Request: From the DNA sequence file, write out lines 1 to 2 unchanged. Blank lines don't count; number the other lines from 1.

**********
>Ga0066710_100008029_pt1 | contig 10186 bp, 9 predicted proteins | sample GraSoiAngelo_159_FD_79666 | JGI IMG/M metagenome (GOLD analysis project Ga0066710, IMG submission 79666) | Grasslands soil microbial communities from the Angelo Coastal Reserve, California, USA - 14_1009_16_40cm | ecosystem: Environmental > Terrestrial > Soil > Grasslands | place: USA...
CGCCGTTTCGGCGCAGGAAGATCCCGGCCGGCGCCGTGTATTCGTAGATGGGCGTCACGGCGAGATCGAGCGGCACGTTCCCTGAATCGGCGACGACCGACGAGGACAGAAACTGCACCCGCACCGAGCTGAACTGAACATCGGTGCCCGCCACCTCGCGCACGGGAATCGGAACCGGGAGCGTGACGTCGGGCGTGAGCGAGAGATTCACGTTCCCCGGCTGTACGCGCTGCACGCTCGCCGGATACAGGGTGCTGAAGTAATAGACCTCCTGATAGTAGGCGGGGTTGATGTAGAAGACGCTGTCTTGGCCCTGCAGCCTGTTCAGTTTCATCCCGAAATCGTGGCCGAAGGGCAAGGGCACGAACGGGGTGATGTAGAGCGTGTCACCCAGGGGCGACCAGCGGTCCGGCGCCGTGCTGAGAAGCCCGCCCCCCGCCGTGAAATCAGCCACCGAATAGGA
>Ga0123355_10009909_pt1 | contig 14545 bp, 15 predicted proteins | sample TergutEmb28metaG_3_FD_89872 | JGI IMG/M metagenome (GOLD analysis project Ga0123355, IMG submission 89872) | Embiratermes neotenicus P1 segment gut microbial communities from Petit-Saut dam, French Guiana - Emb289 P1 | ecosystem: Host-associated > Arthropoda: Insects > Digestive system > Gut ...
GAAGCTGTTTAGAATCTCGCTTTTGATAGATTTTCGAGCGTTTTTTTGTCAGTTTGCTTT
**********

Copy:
>Ga0066710_100008029_pt1 | contig 10186 bp, 9 predicted proteins | sample GraSoiAngelo_159_FD_79666 | JGI IMG/M metagenome (GOLD analysis project Ga0066710, IMG submission 79666) | Grasslands soil microbial communities from the Angelo Coastal Reserve, California, USA - 14_1009_16_40cm | ecosystem: Environmental > Terrestrial > Soil > Grasslands | place: USA...
CGCCGTTTCGGCGCAGGAAGATCCCGGCCGGCGCCGTGTATTCGTAGATGGGCGTCACGGCGAGATCGAGCGGCACGTTCCCTGAATCGGCGACGACCGACGAGGACAGAAACTGCACCCGCACCGAGCTGAACTGAACATCGGTGCCCGCCACCTCGCGCACGGGAATCGGAACCGGGAGCGTGACGTCGGGCGTGAGCGAGAGATTCACGTTCCCCGGCTGTACGCGCTGCACGCTCGCCGGATACAGGGTGCTGAAGTAATAGACCTCCTGATAGTAGGCGGGGTTGATGTAGAAGACGCTGTCTTGGCCCTGCAGCCTGTTCAGTTTCATCCCGAAATCGTGGCCGAAGGGCAAGGGCACGAACGGGGTGATGTAGAGCGTGTCACCCAGGGGCGACCAGCGGTCCGGCGCCGTGCTGAGAAGCCCGCCCCCCGCCGTGAAATCAGCCACCGAATAGGA